The Art of Making Art

High-school students paired with pros to learn craft

By Alison Rooney

Each winter, the Garrison Art Center plays matchmaker when its staff connects 20 artistic high school students with professional artists.

The interaction leads to the Mentor Show, which gives the students an opportunity to exhibit their work in a gallery. This year’s show runs through Sunday, March 12. The art center also is hosting the School Invitational Themed Exhibition in which local students, including those from Haldane, Garrison and Beacon, submit a body of work based on a theme. This year it was a take on pop art.

In the mentor program, John Farrell, a senior at Haldane, was guided by Steven Petruccio, a painter and illustrator who lives in Fishkill and teaches at Marist College. Farrell had no previous formal training but says he wants to pursue art more seriously. Petruccio said he was happy to become a mentor. “When I have the opportunity to teach students prior to college, I grab it,” he says. “I had no exposure to studying art, growing up.”

John Farrell and Steven Petruccio at the Mentor Show opening (Photo by A. Rooney)

Petruccio said that while he creates traditional and digital art, Farrell works by hand, unlike most young people he has met. “I gave him a sketchbook, and told him to ‘draw what you see,’ ” he says. Those sketches can then be “the roots for what you will do digitally.”

“I’ve been throwing a lot at him,” the mentor says. “Once we started painting, he did a studio visit and started working here. I was able to show him how to mix, blend colors, and two-hour sessions often turned into four or five. At Marist I’m usually teaching 14 or so students, and while I get to each one, working individually with John I can watch every brush stroke.”

Farrell and Petruccio, who is the former board president at the Barrett Art Center in Poughkeepsie, talk frequently about art colleges and professional illustration. Farrell says he would like to study art and “create my own profession” as a freelancer. “I want to travel the world and spread my art everywhere, rather than keep it confined to a gallery,” he says.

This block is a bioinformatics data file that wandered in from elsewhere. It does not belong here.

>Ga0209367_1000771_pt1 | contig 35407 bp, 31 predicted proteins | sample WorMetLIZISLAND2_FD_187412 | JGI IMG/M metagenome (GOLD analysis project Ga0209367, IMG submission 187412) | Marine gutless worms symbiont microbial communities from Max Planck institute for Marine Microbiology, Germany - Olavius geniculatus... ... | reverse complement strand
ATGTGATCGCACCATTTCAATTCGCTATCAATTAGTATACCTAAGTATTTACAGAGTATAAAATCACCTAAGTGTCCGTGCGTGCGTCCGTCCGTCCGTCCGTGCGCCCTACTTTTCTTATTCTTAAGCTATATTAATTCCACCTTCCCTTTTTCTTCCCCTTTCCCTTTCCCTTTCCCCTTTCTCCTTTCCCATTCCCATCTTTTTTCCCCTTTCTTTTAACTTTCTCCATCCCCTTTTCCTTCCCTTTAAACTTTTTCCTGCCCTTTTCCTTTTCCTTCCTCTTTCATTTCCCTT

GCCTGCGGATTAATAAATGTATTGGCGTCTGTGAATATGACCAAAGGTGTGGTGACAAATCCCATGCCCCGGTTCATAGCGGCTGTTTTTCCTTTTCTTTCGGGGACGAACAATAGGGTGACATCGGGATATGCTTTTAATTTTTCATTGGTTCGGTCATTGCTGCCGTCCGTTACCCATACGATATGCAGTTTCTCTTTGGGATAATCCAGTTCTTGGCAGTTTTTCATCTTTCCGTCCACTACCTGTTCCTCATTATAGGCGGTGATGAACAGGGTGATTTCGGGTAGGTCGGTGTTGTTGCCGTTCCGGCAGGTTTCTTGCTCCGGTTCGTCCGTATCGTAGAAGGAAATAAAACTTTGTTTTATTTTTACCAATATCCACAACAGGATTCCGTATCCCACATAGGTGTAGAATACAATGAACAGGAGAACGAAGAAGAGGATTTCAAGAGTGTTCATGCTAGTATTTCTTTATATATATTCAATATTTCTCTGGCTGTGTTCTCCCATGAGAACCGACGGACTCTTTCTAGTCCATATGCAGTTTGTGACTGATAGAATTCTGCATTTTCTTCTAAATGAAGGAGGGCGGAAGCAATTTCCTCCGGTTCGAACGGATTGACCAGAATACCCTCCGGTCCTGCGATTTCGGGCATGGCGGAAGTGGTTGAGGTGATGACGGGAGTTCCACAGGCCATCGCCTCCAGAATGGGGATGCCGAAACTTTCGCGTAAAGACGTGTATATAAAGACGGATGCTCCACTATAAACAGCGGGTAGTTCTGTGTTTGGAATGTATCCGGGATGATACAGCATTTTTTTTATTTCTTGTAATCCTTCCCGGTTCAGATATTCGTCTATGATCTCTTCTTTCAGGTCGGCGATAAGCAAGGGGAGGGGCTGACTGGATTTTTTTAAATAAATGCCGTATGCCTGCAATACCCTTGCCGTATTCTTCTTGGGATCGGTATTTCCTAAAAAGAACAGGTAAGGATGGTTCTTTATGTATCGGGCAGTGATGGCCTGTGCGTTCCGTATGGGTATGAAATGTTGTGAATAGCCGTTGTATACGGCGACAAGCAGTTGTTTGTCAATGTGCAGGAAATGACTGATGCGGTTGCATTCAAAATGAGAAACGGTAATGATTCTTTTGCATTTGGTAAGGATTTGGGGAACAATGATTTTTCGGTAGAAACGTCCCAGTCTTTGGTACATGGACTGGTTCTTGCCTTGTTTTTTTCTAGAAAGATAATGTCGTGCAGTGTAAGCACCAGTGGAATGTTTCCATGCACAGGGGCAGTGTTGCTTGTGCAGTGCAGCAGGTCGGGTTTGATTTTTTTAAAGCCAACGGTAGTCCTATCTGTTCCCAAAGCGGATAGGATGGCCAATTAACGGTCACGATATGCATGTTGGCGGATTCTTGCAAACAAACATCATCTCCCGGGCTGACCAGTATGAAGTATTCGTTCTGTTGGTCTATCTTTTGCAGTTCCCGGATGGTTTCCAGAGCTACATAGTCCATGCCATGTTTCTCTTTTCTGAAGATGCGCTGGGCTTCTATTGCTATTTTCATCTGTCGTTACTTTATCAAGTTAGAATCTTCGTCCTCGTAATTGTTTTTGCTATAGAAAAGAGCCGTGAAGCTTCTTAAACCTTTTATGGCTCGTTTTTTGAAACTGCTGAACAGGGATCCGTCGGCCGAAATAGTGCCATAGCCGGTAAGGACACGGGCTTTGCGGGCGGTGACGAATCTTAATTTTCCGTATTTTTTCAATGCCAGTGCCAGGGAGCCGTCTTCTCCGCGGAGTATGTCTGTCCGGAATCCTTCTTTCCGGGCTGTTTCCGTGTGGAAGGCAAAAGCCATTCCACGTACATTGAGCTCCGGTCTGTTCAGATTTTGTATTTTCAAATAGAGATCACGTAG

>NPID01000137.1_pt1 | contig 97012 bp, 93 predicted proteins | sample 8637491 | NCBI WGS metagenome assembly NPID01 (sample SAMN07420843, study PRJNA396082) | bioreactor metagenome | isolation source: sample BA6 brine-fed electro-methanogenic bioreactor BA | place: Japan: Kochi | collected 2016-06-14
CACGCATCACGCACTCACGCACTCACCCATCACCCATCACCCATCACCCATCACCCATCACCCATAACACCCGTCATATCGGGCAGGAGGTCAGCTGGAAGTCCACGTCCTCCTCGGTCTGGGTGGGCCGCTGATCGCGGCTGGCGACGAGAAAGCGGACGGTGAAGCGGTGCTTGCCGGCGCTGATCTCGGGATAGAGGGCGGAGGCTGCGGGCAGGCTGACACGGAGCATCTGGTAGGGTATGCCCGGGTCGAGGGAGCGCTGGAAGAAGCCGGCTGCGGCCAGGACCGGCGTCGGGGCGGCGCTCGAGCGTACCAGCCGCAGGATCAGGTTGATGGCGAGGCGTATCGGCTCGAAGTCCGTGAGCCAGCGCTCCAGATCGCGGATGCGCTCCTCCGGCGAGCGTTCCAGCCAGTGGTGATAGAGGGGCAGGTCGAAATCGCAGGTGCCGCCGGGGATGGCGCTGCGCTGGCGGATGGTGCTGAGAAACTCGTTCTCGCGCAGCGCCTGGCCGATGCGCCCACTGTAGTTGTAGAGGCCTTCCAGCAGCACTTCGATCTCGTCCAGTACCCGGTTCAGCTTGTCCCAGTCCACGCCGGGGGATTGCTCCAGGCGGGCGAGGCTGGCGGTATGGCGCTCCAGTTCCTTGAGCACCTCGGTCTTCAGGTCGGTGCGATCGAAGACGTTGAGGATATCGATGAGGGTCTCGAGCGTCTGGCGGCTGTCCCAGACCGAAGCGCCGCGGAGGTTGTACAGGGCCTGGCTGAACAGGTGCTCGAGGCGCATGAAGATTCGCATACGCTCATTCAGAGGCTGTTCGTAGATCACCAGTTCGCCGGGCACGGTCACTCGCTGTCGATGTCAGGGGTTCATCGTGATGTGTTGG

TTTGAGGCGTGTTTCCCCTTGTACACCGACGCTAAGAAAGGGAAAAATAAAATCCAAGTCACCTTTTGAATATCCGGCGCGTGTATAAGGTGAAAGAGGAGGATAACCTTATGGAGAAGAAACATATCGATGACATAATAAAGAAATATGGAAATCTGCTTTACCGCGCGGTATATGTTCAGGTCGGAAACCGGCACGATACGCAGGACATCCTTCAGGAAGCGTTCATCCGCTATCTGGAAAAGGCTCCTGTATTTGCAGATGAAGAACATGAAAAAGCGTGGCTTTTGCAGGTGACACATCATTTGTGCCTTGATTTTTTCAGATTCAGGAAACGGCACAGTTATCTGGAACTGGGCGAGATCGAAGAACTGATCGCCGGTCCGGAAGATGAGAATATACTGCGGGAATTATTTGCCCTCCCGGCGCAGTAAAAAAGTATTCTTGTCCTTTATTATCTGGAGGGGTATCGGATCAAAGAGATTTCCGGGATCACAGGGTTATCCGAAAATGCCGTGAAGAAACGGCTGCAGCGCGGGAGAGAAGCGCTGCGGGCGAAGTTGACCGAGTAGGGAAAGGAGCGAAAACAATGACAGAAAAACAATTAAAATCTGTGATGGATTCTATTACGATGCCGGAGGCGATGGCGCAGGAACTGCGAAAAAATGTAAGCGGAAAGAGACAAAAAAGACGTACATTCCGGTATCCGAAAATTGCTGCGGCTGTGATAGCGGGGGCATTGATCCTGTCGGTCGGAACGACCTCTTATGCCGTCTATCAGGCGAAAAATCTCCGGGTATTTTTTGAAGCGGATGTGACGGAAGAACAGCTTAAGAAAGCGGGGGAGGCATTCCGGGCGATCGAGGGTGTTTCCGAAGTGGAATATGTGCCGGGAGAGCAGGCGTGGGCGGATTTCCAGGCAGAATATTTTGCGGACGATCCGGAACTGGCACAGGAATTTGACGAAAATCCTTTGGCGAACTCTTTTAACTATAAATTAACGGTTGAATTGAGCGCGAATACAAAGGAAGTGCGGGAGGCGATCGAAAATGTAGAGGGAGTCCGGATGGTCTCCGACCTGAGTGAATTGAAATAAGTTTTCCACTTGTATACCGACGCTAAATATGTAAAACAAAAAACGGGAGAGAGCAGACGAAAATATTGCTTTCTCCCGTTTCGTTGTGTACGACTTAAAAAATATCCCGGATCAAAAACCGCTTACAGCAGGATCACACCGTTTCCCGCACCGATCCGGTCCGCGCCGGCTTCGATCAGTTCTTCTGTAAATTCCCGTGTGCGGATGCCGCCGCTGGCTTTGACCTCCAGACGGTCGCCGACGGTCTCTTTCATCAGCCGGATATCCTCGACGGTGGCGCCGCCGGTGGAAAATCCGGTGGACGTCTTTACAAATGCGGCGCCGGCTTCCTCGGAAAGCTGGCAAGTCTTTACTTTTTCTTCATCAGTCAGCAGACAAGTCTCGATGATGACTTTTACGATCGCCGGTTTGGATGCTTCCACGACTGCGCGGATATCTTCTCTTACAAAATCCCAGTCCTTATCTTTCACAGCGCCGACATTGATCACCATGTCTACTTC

Artwork by John Farrell

Petruccio continues to encourage his student. “I’ve told him not to wait for anybody to tell him that he’s ready,” he says. “I spent my early years worried that my portfolio wasn’t good enough, and that’s the wrong approach.”

At a reception held March 4 to open the Mentor Show, many artists stood near their work. Anneke Chan and Cassi Laifer, both freshmen at Haldane High School, created self-portraits under the guidance of painter Carinda Swann, who recently retired as director of the Garrison Art Center.

Chan described her work as “a self-portrait of me in traditional Han Dynasty clothing. My family is Chinese and believed to be descended from the Han people.” She said Swann taught her about color, planning, composition and shadows — “having it not look ‘dead,’ giving it dimensions.”

Anneke Chan of Haldane and her mentor, Carinda Swann, with Chan’s self-portrait of herself in traditional Han dress (Photo courtesy of Raquel Vidal)

Another student artist who did a self-portrait, Grace Padgett of Wappingers, wrote that she had hoped to “gain a better understanding of the human form, anatomy and improving my own observational skills” from her mentor, Danielle Lafayette, who she says gave her “the confidence that I needed.” However, she admitted that drawing her own face was challenging. “Even now it still doesn’t resemble me entirely,” she wrote. “However I guess that’s OK because the reason I applied for this program was not to make a perfect painting” but to improve.

The mentor exhibit can be viewed Saturday and Sunday from 10 a.m. to 5 p.m. at the art center, which is located at 23 Garrison’s Landing.

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